Posted on November 21, 2022 by Catherine Ferrer
Editor's Note: Catherine Ferrer is the A2A Live! winner, earning her engagement at the 2022 Harwood Summit.

If you're inspired, Join Rich Harwood and The Patterson Foundation's Aspirations to Actions initiative for a constructive conversation to discover what's possible through shared aspirations. The community has two opportunities to participate, which are free to attend as a gift from The Patterson Foundation:


What did I bring back from the Harwood Summit in Philadelphia this year? A pebble collection.

What I didn’t realize is that I have been collecting these pebbles all along. Since graduating from New College of Florida almost 20 years ago, I have immersed myself in this community, working collaboratively to address issues like affordable housing, mentoring, family financial stability, community engagement, and the creation of inclusive public space.

These are my pebbles.

The knowledge, skills, and relationships I have collected through these experiences are small but significant gifts I have picked up along the way that I can share in the service of building a thriving community.

When I am confronted by huge challenges, it can be tempting to put down those pebbles and look for a huge boulder that makes big waves. Throwing boulders is especially attractive when the despair feels deeper. Sometimes I feel stuck between the inertia of being overwhelmed and the exhaustion of everything feeling urgent all at once. I want to “get it right” and not lose the opportunity. In my worst moments, I feel too small, not enough. Will I look back and wonder if I did all I could?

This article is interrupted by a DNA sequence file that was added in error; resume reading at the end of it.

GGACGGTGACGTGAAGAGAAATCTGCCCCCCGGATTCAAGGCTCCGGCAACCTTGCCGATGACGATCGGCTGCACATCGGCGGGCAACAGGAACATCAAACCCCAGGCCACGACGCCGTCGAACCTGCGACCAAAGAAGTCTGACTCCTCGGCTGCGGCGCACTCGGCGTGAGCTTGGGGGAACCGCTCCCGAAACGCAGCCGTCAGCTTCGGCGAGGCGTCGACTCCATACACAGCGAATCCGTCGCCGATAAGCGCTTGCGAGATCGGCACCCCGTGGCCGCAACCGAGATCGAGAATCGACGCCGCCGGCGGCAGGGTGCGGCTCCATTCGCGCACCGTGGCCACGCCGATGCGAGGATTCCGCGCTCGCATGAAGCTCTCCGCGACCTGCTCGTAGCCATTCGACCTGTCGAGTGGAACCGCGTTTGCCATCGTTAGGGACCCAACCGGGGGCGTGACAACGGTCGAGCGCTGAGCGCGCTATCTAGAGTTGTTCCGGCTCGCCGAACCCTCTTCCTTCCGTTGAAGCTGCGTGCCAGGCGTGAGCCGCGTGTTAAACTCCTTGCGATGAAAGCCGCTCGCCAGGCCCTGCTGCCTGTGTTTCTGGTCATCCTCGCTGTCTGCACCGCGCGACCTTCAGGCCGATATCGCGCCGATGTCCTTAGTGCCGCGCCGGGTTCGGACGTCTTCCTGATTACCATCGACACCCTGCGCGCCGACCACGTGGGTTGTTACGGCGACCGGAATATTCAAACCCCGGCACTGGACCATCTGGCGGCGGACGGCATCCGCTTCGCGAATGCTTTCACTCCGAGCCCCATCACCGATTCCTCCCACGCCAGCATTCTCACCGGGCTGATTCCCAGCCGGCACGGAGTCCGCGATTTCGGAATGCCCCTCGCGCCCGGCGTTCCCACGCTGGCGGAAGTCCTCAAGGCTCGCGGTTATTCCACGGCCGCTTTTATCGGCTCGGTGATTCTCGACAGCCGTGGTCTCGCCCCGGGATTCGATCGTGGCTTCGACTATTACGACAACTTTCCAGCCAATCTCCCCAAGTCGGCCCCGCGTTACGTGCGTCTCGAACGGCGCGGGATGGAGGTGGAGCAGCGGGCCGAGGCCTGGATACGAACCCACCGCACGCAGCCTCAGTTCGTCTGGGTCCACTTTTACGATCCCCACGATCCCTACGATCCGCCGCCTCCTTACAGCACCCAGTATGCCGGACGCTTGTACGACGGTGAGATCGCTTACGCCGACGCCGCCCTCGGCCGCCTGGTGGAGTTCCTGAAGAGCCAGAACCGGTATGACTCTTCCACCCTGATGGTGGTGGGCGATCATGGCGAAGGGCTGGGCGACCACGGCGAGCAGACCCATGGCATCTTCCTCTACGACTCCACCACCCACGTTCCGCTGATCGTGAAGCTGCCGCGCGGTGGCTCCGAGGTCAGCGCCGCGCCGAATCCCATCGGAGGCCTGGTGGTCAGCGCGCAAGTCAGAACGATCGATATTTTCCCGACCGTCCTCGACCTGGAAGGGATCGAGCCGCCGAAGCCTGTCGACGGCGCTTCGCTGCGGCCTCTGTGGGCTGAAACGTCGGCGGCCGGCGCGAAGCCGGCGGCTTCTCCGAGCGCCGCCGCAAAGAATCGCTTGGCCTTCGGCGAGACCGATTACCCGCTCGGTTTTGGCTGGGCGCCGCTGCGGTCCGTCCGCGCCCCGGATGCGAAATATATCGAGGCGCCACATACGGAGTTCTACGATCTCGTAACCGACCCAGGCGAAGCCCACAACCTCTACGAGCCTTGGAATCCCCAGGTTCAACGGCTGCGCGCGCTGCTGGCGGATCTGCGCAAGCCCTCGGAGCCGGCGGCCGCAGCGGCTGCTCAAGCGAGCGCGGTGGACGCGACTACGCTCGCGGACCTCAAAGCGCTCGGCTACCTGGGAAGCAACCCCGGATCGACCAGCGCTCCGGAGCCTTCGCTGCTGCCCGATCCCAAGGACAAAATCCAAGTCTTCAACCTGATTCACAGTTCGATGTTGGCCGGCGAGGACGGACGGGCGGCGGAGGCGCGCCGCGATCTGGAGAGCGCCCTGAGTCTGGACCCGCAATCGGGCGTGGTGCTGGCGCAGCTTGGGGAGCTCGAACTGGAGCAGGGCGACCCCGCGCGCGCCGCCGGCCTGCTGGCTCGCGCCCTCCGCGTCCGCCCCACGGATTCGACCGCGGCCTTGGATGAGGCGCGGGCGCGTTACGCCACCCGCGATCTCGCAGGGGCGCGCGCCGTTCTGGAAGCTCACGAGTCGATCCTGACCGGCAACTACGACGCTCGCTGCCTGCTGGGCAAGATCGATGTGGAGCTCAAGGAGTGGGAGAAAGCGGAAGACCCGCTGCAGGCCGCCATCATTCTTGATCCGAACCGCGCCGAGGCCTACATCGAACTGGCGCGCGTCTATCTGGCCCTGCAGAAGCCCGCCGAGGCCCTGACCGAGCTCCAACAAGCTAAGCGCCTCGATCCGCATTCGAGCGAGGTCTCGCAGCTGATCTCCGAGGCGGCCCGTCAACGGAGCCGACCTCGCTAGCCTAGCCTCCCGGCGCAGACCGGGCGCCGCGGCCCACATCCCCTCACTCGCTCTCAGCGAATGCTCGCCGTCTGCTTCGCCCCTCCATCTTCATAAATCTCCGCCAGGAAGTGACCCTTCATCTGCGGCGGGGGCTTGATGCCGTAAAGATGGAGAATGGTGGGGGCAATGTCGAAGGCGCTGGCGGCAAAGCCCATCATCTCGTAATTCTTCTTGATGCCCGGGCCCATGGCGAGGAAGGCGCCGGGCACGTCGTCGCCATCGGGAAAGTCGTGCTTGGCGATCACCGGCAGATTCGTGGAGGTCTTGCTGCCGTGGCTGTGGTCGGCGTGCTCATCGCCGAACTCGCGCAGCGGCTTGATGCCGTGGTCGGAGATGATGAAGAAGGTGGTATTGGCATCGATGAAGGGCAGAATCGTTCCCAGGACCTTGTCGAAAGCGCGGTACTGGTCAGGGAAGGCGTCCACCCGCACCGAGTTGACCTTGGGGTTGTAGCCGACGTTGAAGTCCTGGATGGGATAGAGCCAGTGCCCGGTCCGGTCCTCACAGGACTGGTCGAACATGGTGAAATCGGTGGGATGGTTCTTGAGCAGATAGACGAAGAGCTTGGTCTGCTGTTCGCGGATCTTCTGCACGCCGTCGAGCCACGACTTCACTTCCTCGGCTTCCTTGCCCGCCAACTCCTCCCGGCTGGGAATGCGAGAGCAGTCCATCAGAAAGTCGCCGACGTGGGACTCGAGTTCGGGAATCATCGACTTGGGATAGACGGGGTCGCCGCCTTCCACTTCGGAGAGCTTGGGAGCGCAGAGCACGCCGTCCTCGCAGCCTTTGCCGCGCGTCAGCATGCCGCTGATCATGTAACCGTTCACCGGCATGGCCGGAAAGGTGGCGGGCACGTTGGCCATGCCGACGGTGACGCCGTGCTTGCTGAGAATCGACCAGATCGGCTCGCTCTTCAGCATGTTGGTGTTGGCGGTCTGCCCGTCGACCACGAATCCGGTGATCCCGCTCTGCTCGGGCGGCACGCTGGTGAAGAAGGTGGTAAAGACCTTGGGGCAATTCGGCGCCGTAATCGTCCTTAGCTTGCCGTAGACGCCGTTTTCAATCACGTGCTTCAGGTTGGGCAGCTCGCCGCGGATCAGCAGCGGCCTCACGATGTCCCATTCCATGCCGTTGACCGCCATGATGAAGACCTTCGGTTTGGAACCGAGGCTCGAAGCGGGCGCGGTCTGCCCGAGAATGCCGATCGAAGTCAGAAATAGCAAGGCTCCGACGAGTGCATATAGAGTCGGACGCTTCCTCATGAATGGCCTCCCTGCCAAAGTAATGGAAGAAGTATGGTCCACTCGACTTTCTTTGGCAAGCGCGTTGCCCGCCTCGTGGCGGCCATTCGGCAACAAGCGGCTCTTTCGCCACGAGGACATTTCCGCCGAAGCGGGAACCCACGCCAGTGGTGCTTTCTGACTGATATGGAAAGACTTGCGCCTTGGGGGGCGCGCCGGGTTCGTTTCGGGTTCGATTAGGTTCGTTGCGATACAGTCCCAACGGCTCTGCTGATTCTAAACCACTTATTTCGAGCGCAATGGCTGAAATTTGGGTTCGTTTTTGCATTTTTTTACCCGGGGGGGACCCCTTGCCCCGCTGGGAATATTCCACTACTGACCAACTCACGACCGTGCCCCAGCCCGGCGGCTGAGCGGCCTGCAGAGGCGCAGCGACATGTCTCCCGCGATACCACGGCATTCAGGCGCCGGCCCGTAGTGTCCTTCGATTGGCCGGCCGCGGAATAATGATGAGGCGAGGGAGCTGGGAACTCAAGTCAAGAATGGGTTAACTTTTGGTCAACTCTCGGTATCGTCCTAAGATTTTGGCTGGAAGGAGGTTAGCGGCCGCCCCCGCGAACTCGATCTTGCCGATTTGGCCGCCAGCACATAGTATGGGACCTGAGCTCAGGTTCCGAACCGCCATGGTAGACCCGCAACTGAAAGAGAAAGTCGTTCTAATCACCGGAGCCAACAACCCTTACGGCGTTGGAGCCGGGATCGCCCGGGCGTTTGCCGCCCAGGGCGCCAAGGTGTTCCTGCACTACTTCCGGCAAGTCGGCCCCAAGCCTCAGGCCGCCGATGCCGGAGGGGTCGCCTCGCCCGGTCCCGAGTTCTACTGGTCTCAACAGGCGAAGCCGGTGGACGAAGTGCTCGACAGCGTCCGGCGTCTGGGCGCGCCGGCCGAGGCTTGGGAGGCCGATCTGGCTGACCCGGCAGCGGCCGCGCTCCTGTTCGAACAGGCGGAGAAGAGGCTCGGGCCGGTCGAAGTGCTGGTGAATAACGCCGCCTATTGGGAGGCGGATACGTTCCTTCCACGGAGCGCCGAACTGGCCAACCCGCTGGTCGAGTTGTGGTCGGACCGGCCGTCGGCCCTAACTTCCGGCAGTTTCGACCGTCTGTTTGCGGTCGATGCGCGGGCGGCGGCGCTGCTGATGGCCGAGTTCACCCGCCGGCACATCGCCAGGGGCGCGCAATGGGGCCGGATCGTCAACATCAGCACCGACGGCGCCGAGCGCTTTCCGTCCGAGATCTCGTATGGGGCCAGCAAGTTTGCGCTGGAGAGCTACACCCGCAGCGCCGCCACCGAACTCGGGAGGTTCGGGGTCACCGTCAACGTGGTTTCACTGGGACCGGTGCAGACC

The distraction of looking for a boulder overlooks the many pebbles I am already holding. The difficulty lifting the boulder focuses energy on one burdensome thing instead of many doable actions. And if I’m being honest, I know that the repercussions of throwing a boulder are likely to range from resentment to outrage, further entrenching resistance to change.

The pebble strategy is more sustainable and inclusive of others. Finding and sharing pebbles is:

  • Actionable
  • Doable
  • Achievable

Pebbles are not easy, though. Keep in mind that when you first drop a pebble in the water, you can no longer see clearly … for a bit. And ripples necessitate that we accept uncertainty. We cannot engineer ripples.

Going between the hotel and the National Constitution Center, where the Summit was held, I walked by Christ Church Burial Ground, the final resting place of Benjamin Franklin. Among his many witty and wise quotes is my new favorite: “You may delay, but time will not.”

Time is passing, so you’re either passing your time with despair, paralysis, and inaction, or you’re choosing to pass the time you have with hope, intention, and small actions. What are your pebbles, and where can you contribute them? What you love creates ripples when you share it.
PS --- Don’t forget to celebrate the small ripples! Resist the urge to just keep pushing forward without at least acknowledging that something is happening … or, at the very least, not questioning every little ripple and wondering if it’s enough. As Dorothy Day said: “A pebble cast into a pond causes ripples that spread in all directions. Each one of our thoughts, words, and deeds is like that. No one has the right to sit down and feel hopeless. There’s too much work to do.”

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